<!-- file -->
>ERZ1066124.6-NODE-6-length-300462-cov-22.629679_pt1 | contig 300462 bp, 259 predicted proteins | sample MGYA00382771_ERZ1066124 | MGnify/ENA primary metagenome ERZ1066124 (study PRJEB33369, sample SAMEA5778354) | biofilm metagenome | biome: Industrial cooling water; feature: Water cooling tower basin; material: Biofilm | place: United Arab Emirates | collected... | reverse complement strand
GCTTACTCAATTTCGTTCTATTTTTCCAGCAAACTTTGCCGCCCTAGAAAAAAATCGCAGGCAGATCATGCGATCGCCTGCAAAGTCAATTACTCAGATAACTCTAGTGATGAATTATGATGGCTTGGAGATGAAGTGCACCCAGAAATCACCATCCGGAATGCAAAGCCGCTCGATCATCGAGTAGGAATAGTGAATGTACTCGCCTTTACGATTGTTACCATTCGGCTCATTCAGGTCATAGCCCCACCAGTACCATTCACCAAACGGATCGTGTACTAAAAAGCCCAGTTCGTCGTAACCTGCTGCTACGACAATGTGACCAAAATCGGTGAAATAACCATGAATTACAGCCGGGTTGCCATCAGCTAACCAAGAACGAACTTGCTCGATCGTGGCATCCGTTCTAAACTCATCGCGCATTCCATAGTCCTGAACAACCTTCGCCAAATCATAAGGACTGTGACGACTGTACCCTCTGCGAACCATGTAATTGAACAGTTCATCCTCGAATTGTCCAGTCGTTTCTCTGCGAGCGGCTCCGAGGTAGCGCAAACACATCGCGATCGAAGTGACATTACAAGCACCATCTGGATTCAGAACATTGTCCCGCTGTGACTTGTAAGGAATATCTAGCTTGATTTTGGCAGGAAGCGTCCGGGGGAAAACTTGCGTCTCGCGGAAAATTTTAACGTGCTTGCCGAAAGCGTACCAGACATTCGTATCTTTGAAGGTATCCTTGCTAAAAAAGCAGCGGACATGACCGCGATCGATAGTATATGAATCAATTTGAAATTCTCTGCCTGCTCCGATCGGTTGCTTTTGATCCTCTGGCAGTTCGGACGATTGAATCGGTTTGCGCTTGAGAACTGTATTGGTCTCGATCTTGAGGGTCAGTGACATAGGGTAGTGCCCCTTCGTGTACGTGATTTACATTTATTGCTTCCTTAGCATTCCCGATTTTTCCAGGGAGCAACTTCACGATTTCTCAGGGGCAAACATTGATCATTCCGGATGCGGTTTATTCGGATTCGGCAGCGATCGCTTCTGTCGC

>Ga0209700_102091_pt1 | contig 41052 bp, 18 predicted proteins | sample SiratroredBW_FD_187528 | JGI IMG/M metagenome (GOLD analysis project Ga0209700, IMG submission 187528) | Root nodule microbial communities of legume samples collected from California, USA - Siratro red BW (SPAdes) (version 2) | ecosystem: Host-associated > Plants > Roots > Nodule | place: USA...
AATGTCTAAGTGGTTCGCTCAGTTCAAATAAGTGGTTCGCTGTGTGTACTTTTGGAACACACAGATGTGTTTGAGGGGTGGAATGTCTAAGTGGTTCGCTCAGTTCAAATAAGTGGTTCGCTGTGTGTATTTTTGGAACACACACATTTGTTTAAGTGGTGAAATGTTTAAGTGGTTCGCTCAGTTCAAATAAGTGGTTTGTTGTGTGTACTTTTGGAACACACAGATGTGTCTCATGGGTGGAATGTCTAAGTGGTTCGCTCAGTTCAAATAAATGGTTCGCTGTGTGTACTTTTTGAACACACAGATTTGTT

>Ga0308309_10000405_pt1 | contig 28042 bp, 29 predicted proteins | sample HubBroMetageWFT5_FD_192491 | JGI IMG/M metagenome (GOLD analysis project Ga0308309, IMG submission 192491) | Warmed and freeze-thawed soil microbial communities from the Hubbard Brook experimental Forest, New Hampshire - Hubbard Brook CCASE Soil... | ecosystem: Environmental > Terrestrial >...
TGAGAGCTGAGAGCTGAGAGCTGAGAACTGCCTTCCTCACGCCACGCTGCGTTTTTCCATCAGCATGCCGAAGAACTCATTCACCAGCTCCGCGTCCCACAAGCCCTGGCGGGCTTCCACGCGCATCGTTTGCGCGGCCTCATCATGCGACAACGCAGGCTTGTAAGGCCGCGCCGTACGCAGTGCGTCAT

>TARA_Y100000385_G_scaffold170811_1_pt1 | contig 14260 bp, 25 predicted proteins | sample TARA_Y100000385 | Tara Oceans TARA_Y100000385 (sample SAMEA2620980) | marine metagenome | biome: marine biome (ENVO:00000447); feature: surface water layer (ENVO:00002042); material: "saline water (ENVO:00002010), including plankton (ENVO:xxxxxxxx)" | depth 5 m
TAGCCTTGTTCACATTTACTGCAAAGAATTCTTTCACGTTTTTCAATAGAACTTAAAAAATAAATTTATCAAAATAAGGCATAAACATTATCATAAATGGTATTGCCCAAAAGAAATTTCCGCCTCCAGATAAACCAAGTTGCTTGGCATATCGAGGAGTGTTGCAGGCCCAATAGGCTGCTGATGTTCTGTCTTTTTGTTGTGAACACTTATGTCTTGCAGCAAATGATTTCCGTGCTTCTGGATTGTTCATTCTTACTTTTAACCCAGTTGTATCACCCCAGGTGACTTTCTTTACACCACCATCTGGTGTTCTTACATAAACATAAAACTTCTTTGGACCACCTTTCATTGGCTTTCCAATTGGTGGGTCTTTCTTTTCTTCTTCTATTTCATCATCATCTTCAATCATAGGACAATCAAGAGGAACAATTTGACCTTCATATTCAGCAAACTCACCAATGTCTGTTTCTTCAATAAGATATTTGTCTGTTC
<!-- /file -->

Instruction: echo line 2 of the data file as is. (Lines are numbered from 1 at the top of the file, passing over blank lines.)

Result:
GCTTACTCAATTTCGTTCTATTTTTCCAGCAAACTTTGCCGCCCTAGAAAAAAATCGCAGGCAGATCATGCGATCGCCTGCAAAGTCAATTACTCAGATAACTCTAGTGATGAATTATGATGGCTTGGAGATGAAGTGCACCCAGAAATCACCATCCGGAATGCAAAGCCGCTCGATCATCGAGTAGGAATAGTGAATGTACTCGCCTTTACGATTGTTACCATTCGGCTCATTCAGGTCATAGCCCCACCAGTACCATTCACCAAACGGATCGTGTACTAAAAAGCCCAGTTCGTCGTAACCTGCTGCTACGACAATGTGACCAAAATCGGTGAAATAACCATGAATTACAGCCGGGTTGCCATCAGCTAACCAAGAACGAACTTGCTCGATCGTGGCATCCGTTCTAAACTCATCGCGCATTCCATAGTCCTGAACAACCTTCGCCAAATCATAAGGACTGTGACGACTGTACCCTCTGCGAACCATGTAATTGAACAGTTCATCCTCGAATTGTCCAGTCGTTTCTCTGCGAGCGGCTCCGAGGTAGCGCAAACACATCGCGATCGAAGTGACATTACAAGCACCATCTGGATTCAGAACATTGTCCCGCTGTGACTTGTAAGGAATATCTAGCTTGATTTTGGCAGGAAGCGTCCGGGGGAAAACTTGCGTCTCGCGGAAAATTTTAACGTGCTTGCCGAAAGCGTACCAGACATTCGTATCTTTGAAGGTATCCTTGCTAAAAAAGCAGCGGACATGACCGCGATCGATAGTATATGAATCAATTTGAAATTCTCTGCCTGCTCCGATCGGTTGCTTTTGATCCTCTGGCAGTTCGGACGATTGAATCGGTTTGCGCTTGAGAACTGTATTGGTCTCGATCTTGAGGGTCAGTGACATAGGGTAGTGCCCCTTCGTGTACGTGATTTACATTTATTGCTTCCTTAGCATTCCCGATTTTTCCAGGGAGCAACTTCACGATTTCTCAGGGGCAAACATTGATCATTCCGGATGCGGTTTATTCGGATTCGGCAGCGATCGCTTCTGTCGC